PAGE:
Mommy Wars: Dispatches From The Front Lines Of Daddy Wars
I am firmly in the midst of a war that no one knew was being waged.
I’m straddling the line between both sides, not so much as a double agent, but more of an innocent bystander who can’t really consider himself a member of either team. These Mommy Wars have decided to jump across gender lines and become an all out battle on the male side of things. Yes, you heard me right. The Daddy Wars are out there, the trenches have been dug, and fathers everywhere are suiting up for daily battles that they didn’t necessarily ask for. They’ve been handed this war by a society that no longer eschews the male-as-caregiver role, yet still looks upon it with a wary eye.
Fathers didn’t have to follow in the matronly footsteps that decades of mothers before them tread by picking fights with each other over which form of childcare was “better” or “smarter” or, worst of all, “more loving.” We could have chosen to break new ground, share the best of our experiences, and all been friends, right? Wrong. Sadly, that silly little antagonism between the work-at-home parents and the go-to-work parents will always be there. When parents do things differently, they are bound to have different opinions about the “others” — and dads are no exception.
As a work-from-home Dad, I am literally in the middle of this war. I can neither pledge allegiance to the stay-at-home dads nor the go-to-work papas. I have a little bit of both in me at all times and it’s gotten me some interesting looks from both sides. The best part, however, is my ability to play Switzerland and just observe the fighting like an impartial wartime journalist. I can laugh at the dirty looks shot across the room at The Little Gym to the dads that have to leave their children with their wives and nannies and I can still get a good chuckle as I watch those same dads mouth “get a job” to those same stay-at-homers. That’s not to say I’ve escaped the ridicule of both the stay-at-home crowd and the go-to-work dads.
Do you have any idea how emasculating it is to take your daughter to her doctor’s office for a check-up on a weekday mid-morning and have the receptionist, nurse, and every mother in the waiting room look at you like you’re an adorable teddy bear that they just want to hug and cuddle? It’s as if the sight of a stay-at-home dad bringing his daughter to the doctor immediately melts their collective hearts into a messy pile of “awww.” If they only knew how much work I needed to finish when we arrived home, their “awww” would turn into awe pretty quickly.
Not to mention the fact that, because I’m a work-from-home dad, nearly every single member of my family has said at one point or another “Oh, you work from home. You can take a few hours to take her to the doctor/dentist/shoe store/park/out to lunch/to a play date/etc/ad nauseum, right?” As if working from home doesn’t so much involve actual work but instead consists of a strange semblance of futzing around on the Internet and clipping your toenails while you just collect pay checks.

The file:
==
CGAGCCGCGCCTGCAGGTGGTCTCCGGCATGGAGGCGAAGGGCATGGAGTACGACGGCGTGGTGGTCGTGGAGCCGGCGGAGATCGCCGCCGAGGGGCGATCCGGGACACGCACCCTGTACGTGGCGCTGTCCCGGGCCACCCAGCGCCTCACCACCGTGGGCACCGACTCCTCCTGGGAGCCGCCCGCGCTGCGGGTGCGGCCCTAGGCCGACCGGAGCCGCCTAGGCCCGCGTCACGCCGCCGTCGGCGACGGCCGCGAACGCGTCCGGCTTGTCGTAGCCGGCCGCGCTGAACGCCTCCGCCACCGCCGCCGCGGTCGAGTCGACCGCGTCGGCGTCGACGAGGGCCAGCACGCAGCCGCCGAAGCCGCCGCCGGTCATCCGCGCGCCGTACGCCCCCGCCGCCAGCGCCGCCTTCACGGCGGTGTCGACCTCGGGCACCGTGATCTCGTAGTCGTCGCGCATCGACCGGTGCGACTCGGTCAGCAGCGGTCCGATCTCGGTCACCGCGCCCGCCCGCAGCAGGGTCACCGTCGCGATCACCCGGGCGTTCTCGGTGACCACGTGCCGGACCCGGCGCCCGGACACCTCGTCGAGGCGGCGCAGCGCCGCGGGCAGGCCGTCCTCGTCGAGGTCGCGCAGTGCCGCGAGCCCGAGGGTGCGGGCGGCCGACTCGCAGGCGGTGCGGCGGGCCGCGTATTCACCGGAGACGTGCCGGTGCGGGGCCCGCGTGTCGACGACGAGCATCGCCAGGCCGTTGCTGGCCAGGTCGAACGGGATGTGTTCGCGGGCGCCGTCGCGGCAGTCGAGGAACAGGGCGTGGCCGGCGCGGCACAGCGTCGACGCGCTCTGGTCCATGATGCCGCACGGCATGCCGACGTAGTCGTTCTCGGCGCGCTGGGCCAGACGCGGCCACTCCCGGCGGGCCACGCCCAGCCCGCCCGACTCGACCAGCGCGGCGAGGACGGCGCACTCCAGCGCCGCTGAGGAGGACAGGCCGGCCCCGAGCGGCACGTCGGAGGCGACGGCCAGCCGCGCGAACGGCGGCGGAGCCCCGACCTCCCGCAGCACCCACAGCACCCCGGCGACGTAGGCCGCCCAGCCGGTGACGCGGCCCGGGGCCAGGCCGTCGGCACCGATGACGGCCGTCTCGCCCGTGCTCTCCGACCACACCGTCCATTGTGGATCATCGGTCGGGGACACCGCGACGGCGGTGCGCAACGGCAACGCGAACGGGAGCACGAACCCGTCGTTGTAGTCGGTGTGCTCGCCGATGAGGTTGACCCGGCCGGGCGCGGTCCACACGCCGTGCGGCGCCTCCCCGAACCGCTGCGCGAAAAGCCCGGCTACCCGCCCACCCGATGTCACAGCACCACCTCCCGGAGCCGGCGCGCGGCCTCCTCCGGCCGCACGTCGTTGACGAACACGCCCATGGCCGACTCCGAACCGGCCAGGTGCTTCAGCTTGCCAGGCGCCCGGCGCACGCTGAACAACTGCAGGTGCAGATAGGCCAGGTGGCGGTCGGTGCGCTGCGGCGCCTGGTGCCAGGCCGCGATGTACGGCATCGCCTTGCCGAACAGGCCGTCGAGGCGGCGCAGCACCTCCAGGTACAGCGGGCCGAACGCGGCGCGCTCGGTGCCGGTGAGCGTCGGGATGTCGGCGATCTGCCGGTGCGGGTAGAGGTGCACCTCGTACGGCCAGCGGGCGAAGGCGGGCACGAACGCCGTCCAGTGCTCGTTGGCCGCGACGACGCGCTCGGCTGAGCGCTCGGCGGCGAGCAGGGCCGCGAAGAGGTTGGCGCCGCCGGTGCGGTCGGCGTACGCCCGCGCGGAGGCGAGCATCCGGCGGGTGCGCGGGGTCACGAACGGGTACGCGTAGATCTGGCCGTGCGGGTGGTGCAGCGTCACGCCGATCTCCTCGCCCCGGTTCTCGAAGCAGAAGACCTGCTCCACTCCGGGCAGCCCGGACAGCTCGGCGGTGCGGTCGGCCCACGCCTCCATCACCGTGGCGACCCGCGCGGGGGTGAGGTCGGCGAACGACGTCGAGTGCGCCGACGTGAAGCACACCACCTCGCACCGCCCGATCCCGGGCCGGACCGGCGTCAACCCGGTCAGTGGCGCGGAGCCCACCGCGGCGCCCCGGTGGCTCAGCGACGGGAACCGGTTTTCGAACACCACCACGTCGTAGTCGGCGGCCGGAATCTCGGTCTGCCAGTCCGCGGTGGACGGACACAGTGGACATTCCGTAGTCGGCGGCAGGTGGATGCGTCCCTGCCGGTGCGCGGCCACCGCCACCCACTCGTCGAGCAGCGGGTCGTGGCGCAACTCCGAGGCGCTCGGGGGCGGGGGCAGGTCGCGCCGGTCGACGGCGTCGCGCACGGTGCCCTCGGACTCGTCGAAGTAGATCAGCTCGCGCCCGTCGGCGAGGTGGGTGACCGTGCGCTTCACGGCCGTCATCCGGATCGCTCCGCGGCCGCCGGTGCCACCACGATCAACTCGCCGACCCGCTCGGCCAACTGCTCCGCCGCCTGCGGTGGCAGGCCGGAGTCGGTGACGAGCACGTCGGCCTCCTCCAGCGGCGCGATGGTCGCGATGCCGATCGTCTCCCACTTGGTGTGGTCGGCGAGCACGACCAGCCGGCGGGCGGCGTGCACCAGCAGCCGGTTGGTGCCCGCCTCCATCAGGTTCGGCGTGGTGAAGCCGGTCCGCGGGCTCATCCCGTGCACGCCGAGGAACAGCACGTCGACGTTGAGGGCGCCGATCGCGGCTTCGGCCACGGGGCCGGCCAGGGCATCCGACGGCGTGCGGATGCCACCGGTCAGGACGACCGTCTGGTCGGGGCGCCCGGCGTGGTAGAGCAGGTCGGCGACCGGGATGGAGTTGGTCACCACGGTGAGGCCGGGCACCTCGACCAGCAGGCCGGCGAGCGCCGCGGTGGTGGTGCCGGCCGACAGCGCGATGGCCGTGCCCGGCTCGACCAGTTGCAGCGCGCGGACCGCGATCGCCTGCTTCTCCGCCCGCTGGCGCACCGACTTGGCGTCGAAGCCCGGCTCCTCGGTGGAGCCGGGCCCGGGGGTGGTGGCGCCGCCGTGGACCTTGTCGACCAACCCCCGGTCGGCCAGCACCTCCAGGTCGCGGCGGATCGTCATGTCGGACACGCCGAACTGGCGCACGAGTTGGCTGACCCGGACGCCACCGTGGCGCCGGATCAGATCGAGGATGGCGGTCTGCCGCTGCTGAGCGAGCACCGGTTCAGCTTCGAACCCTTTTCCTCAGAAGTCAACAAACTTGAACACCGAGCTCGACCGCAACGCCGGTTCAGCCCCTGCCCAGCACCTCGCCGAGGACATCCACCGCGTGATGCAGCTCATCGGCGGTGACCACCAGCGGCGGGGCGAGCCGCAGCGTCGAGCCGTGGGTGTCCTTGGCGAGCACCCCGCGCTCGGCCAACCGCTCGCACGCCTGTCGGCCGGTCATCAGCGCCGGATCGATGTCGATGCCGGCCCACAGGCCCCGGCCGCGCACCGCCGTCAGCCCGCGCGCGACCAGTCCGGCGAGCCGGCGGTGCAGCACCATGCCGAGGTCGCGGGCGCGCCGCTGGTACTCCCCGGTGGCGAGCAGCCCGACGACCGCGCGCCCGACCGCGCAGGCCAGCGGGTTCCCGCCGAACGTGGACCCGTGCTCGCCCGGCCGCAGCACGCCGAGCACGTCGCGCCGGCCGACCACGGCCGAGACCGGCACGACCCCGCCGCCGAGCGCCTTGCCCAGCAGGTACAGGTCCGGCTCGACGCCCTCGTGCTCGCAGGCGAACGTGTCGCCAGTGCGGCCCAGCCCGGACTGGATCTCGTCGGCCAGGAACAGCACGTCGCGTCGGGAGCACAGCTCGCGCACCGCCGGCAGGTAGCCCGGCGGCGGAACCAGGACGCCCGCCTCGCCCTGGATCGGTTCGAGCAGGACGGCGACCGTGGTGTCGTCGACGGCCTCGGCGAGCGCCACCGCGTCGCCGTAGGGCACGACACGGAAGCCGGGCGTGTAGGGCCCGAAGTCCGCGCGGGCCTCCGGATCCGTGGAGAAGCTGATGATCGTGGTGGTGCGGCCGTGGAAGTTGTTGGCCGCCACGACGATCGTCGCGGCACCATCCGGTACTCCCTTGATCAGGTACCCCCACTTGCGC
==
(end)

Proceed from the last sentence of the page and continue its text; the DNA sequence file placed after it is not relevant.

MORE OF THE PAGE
In this respect, I feel like a kindred spirit to the masses of stay-at-home and work-from-home moms and dads. It’s like everyone thinks that being home means doing nothing for most of the day. I’ve heard similar gripes from stay-at-home mom friends and they get the exact same comments. Listen, whether you’re a stay-at-home or a work-from-home, I feel your pain. Take my advice and use the same response that I’ve used with those same family members time and time again: Working from home means just that… working.
I’ve had my share of experiences with other fathers on both sides of the Daddy Wars. Most of the time when I explain that I’m a work-from-home Dad, I get that same glitzy-eyed look like I’d just told them my job is to watch movies and eat popcorn all day long. I’ve also had the exact opposite reaction. If it’s not the excited look I just described, it’s a sullen look of dread that would make you think I’d told them my job is following dogs around with a shovel while they do their business.
What matters most to me, however, isn’t what side of the battle I’m on, but rather how my stay-at-home/go-to-work situation affects my family. As long as my wife and daughter are happy, I honestly couldn’t care less about what Stay-At-Home-Dad or Go-To-Work-Dad thinks about me. Let them shoot me their looks and mouth their words. I’ll remain Switzerland and I’ll just laugh it all off to live another day in the trenches of a war I never once asked to be a part of.